BlackBerry reports deep loss, revenue drop

CNBC with Reuters
BlackBerry Z30
Simon Dawson | Bloomberg | Getty Images

BlackBerry reported a nearly $1 billion quarterly loss on Friday, days after accepting its largest shareholder's Fairfax Financial, a Canadian insurance company, tentative $4.7 billion bid to take it private.

BlackBerry, which had warned of the results on Sept. 20, said its net loss for the second quarter ended on Aug. 31 was $965 million, or $1.84 a share, while revenue fell 45 percent to $1.57 billion from a year earlier.

The Waterloo, Ontario-based company's steep revenue decline—and mounting losses have revived fears that BlackBerry, once a high-flier and pioneer in the smartphone sector, now faces an ignominious death.

"We are very disappointed with our operational and financial results this quarter and have announced a series of major changes to address the competitive hardware environment and our cost structure," BlackBerry Chief Executive Officer Thorsten Heins said in the earnings statement.

The loss included a pretax noncash charge of about $934 million against inventory and supply commitments for its new Z10 phone.

Excluding items, the quarterly loss was 47 cents a share on revenue of $1.57 billion.

Analysts had expected the company to report a quarterly loss excluding items of 49 cents a share on $1.61 billion in revenue, according to a consensus estimate from Thomson Reuters.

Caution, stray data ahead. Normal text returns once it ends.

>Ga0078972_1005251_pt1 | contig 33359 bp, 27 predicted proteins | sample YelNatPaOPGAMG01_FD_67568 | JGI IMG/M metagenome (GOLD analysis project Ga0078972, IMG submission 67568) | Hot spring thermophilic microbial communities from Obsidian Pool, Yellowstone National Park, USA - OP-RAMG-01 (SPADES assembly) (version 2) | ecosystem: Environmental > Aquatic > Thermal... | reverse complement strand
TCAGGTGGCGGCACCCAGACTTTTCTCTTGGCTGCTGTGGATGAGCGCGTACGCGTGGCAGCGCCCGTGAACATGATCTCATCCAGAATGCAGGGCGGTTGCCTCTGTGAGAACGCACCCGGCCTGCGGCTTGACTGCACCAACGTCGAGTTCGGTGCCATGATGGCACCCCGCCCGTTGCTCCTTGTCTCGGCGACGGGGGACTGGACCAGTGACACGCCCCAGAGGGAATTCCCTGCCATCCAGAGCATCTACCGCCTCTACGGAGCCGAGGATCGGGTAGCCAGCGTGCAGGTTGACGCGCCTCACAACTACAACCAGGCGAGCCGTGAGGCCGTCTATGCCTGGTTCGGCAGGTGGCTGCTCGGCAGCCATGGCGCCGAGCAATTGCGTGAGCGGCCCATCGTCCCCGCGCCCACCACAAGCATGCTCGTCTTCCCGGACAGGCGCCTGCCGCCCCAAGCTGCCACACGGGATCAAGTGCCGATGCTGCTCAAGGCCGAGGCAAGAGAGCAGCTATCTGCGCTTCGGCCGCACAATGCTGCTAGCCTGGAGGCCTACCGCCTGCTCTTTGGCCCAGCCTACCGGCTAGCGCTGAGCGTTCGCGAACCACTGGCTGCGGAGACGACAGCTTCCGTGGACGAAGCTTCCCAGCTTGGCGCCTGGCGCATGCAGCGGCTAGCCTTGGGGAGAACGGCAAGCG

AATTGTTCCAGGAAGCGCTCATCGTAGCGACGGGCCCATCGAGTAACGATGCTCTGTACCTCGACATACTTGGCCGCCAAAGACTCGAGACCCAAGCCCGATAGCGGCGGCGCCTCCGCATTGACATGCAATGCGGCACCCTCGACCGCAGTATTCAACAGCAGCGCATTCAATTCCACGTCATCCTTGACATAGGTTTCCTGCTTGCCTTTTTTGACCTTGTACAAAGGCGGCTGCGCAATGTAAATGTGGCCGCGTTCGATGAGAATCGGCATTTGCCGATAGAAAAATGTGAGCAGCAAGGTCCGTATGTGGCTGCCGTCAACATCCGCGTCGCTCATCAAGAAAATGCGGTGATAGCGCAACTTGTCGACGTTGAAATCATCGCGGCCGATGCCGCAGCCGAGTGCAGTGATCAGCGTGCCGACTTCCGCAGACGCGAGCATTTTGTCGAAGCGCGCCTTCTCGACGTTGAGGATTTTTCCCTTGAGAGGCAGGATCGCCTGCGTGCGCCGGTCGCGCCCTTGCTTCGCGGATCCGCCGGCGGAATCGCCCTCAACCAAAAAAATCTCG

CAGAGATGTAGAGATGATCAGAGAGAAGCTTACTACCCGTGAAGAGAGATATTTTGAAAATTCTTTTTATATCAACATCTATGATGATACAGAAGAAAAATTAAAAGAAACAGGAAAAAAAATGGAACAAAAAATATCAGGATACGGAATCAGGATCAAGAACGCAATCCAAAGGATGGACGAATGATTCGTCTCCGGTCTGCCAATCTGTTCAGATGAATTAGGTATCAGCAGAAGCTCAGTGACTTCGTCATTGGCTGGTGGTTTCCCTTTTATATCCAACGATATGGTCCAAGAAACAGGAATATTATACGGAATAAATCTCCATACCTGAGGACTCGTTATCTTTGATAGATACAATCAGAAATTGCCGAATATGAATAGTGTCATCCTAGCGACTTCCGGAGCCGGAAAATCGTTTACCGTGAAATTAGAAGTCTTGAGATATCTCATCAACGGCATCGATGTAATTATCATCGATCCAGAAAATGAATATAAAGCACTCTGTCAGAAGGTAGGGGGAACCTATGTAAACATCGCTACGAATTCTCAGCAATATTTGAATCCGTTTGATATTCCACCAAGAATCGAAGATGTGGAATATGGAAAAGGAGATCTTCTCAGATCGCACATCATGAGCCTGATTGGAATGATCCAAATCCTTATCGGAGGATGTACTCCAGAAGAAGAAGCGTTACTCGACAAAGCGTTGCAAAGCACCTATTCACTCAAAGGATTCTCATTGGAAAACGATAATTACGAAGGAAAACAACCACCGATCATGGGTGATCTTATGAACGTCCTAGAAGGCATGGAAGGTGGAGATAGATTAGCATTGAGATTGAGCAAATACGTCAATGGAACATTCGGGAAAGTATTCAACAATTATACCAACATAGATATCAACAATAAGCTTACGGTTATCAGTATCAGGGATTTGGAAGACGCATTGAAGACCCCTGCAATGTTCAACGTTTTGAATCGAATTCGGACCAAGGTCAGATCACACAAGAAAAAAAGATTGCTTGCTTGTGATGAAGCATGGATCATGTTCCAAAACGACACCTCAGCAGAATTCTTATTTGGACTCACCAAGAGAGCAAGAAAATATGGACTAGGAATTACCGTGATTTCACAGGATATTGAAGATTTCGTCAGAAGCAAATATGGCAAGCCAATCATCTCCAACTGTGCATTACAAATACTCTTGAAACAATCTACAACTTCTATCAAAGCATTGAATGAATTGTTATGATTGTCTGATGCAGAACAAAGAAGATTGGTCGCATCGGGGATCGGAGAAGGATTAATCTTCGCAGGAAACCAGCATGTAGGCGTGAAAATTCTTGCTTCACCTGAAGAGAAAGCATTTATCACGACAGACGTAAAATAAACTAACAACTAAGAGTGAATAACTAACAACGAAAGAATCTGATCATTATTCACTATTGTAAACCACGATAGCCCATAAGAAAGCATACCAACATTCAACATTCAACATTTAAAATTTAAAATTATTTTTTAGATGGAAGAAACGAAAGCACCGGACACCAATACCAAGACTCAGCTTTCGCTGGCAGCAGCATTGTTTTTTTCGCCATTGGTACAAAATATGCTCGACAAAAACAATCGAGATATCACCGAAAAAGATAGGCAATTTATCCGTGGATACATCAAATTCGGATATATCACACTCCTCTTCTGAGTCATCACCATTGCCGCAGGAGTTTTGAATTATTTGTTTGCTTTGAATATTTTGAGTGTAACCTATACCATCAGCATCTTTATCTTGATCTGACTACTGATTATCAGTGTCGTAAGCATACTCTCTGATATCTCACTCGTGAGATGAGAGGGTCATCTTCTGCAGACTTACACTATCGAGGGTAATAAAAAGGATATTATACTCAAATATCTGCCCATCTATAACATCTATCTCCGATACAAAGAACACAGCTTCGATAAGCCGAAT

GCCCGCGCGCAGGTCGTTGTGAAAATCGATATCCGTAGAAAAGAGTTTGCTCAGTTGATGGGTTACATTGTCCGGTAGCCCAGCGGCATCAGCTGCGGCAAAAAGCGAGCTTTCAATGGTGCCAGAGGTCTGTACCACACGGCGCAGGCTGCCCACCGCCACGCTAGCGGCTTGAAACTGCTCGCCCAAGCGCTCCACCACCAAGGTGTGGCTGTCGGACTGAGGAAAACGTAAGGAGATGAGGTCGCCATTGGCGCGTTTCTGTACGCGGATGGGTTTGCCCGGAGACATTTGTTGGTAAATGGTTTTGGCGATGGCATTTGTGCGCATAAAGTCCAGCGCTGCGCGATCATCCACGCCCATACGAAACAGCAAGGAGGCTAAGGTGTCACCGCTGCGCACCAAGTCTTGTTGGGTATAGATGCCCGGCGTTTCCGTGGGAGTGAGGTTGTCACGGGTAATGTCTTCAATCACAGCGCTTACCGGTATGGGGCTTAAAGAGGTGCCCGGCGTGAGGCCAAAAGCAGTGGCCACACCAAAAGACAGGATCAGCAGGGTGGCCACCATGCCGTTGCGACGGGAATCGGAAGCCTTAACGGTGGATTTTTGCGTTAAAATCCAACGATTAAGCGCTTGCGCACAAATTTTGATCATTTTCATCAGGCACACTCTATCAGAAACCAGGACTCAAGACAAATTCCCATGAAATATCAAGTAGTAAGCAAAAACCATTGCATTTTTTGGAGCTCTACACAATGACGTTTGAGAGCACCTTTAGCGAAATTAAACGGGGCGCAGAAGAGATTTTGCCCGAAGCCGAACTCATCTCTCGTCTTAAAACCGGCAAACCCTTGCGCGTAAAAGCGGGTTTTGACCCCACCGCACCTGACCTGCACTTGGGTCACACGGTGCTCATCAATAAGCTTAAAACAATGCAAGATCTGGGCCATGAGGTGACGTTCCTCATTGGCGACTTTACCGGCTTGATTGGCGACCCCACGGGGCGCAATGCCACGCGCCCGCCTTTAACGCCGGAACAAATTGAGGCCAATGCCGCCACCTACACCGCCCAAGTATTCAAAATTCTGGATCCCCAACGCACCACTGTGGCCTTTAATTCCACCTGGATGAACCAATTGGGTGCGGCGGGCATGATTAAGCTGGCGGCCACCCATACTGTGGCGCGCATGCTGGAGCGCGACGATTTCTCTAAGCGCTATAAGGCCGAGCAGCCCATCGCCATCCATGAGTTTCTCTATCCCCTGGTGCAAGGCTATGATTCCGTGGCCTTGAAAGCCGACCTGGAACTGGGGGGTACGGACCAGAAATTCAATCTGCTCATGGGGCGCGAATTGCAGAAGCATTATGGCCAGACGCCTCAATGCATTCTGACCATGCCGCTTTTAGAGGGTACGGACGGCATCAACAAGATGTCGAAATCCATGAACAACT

BlackBerry's results come one week after the company delivered its preliminary quarterly earnings, indicating that it would see a second-quarter loss excluding items of 47 cents to 51 cents per share and a decline in revenue to $1.6 billion.

The company also announced plans to slash 4,500 jobs, or above 40 percent of its workforce, as part of a massive restructuring.

"It's in line with the pre-announcement and the pre-announcement was just loaded with negatives—sharp reduction and revenue and inventory write-downs, cash balance shrinking, negative cash from operations and a bleak outlook," said Colin Gillis, technology analyst and director of research at BGC Partners.

"All eyes turn to the Fairfax deal," Gillis said, but "right now the market's skeptical because the stock is trading below the bid price" of $9 a share.

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Reuters contributed to this report.

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